Sunday, August 12, 2012

Blood Work Part 2

So, back in May I decided to take my oncologist's advice and go to our local clinic and see what they thought about my side effects and to have my cholesterol checked since I had read that Letrozole can cause a big increase. 

The doctor and I discussed my feet/legs/hands.  She decided that we would do all sorts of blood tests and check for diabetes, thyroid problems, cholesterol, etc. etc. etc.  It was on Memorial Day so they could not draw the blood that day so I came back the next day.  Once again it took three sticks before they could get a needle in and they ended up using that big blue vein (artery?) on the inside of my wrist.  It hurt like the dickens but they got the four big vials that we needed.

Called to get my results the next week and we went over all of the results.  The good news was that almost all of the tests came back great.  My LDL (bad) cholesterol came back high at 133 (should be 99 or lower) but my HDL (good) cholesterol was over 59 which is great.  My C-Reactive Protein reading shoes a  high risk for future cardiovascular event.  And then I had a severe vitamin D deficiency.  She suggested I come in and talk to the doctor.

I right away started an internet search on the vitamin D deficiency and right away found a 2009 study that says that women who had breast cancer and take Letrozole often have a vitamin D deficiency and that it can cause debilitating pain in the hands.  I printed the study and mentally cussed out my oncologist for not letting me know this when I explained the problems I was having.  It had gotten bad enough that I thought I would not be able to do my job in the near future and there was such an easy fix.  I took the printout to my appointment and the doctor I met with had found the same study.  It said that 16 weeks of taking 50,000 IUs of vitamin D would get levels up into the 60s and that most women then no longer had problems with their hands.  I am 12 weeks into take the pills and feel so much better.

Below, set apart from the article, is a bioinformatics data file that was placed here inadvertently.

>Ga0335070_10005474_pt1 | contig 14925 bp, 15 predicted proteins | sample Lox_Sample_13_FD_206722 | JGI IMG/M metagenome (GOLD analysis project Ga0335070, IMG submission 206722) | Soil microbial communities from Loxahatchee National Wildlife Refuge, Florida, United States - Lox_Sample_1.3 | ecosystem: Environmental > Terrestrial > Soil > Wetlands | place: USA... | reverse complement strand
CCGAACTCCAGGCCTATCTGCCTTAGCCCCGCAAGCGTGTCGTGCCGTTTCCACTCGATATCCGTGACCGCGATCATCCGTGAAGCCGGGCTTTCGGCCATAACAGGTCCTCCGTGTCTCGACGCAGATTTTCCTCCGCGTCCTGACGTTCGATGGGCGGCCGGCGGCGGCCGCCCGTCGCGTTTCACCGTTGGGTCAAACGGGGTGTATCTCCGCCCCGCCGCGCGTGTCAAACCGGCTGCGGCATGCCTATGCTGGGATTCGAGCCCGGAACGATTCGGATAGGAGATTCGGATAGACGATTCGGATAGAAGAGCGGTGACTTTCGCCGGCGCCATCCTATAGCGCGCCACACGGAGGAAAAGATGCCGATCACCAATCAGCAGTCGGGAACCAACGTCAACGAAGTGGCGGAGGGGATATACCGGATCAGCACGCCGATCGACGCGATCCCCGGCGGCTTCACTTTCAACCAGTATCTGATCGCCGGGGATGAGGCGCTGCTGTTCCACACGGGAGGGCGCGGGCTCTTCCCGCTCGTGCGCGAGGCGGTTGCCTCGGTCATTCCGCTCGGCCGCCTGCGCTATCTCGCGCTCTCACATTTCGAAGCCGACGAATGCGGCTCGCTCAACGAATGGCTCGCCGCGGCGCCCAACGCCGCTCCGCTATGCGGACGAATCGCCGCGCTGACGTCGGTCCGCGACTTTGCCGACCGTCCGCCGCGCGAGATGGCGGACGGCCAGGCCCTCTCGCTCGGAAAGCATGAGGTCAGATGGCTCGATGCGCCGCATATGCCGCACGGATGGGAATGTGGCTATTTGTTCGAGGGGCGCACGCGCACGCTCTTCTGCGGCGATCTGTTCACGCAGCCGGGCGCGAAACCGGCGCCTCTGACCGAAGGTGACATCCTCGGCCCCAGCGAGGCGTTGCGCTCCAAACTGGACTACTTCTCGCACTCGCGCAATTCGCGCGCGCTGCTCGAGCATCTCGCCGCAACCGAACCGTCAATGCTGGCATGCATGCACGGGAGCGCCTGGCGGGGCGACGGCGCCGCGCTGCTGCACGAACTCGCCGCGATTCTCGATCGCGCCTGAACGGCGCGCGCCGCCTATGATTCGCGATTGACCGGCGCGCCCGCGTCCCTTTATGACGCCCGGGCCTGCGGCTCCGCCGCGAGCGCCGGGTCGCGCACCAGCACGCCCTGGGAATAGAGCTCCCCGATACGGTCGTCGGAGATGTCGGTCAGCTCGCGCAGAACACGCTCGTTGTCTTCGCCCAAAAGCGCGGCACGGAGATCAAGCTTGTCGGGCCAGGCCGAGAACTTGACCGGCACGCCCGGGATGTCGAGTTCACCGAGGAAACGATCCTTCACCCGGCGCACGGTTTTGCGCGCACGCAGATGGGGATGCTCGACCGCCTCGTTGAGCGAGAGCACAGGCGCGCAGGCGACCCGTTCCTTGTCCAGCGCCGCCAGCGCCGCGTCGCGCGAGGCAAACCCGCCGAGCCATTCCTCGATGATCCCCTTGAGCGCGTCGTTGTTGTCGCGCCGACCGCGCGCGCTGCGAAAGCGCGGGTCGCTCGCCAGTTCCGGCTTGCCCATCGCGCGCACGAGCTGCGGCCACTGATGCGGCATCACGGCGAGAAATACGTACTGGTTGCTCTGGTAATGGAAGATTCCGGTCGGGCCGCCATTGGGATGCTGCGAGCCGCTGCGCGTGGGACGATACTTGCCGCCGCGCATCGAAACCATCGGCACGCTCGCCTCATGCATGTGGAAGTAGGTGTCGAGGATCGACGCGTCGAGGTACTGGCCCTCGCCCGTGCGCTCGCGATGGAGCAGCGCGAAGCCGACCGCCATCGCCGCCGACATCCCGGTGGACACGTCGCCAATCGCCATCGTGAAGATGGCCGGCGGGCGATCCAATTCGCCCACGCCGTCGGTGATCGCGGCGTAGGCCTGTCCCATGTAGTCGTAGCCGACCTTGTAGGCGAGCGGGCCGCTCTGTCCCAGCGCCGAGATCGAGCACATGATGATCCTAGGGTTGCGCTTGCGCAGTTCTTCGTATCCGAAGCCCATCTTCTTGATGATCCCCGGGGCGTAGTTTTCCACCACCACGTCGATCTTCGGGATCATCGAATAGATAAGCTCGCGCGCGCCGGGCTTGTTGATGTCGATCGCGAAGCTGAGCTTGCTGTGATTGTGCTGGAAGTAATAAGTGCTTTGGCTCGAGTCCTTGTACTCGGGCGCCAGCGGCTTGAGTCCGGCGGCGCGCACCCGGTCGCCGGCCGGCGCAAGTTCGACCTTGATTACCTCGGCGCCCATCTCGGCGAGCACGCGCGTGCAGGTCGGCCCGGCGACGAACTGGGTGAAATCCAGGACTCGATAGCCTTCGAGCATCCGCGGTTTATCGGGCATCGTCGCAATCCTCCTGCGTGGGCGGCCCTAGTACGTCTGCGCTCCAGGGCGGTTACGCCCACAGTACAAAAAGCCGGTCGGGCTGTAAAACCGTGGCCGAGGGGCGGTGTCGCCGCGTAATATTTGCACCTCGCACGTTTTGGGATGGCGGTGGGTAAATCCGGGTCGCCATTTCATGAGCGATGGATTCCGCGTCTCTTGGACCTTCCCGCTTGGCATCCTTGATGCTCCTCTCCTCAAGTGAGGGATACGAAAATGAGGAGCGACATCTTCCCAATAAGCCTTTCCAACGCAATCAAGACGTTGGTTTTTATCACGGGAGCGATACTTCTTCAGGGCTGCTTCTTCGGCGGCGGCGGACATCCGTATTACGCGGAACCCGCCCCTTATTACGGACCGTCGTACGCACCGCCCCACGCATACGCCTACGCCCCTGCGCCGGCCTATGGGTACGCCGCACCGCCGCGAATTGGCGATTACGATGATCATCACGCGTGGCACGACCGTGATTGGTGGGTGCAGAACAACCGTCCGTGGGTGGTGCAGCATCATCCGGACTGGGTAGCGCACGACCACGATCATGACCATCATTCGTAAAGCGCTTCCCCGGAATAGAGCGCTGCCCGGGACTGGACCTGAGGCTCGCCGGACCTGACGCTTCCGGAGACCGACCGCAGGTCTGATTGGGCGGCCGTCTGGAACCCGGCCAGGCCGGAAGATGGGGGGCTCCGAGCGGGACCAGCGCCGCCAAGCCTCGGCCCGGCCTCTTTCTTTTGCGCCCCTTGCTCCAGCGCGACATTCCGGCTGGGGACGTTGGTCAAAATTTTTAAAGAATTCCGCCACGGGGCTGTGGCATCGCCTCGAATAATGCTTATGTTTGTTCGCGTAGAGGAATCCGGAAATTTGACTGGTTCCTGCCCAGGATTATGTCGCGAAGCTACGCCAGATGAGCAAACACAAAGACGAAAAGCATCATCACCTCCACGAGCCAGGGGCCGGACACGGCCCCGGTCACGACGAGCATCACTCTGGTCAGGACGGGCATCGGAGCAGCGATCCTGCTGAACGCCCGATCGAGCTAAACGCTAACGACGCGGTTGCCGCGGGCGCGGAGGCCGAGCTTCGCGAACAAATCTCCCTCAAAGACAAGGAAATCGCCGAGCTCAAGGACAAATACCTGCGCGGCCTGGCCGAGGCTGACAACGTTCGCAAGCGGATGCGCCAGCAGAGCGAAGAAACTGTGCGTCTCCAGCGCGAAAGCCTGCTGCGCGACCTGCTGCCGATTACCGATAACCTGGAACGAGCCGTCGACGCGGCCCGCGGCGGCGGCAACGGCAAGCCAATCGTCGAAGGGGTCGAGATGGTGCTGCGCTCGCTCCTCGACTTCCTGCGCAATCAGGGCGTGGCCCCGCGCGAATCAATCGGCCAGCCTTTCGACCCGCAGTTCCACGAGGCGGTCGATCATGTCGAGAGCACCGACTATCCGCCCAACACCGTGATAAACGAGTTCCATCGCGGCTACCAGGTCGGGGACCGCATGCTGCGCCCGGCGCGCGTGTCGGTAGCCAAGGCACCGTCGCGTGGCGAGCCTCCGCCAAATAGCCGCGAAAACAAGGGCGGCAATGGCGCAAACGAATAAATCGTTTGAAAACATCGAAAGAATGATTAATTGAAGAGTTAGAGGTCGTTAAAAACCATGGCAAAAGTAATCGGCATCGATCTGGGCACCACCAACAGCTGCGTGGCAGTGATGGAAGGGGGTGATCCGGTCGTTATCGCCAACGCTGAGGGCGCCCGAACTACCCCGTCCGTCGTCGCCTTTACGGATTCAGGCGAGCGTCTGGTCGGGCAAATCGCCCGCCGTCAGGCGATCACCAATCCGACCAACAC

As far as the other results, the lady I met with actually has a background as a cardiologist physicians assistant and when she listened to my heart, she heard the heart murmur I have always had.  She recommended that with the murmur and the results above that I should see a cardiologist for an echo cardiogram to see if chemo caused any heart damage or if there are any other problems from Letrozole.  I had my first visit a month or so ago and he could also hear the murmur but he said that it was more of an extra sound instead of a murmur, he did an EKG on that visit and said that it looked good but with heart disease history in my family, history of chemo, the murmur, the high C-reactive Protein reading, and the Letrozole; he suggested I come back for a echo cardiogram and a stress test.  Work, of course, has been super busy since then so I am finally getting in for those tests tomorrow.  I won't hear the results for a couple of weeks but we will at least get a good feel for how my cardiovascular system is working right now and will have a baseline for the future. 

I am very proud of myself for finally taking my health into my own hands.  It has been too easy to just show up when and where they tell me, never ask questions, never argue, and always assume that they are doing everything they can.  Tomorrow night, I let you know how the cardiologist visit goes and will detail what I learned from my visit to the Scottsdale Mayo Clinic.

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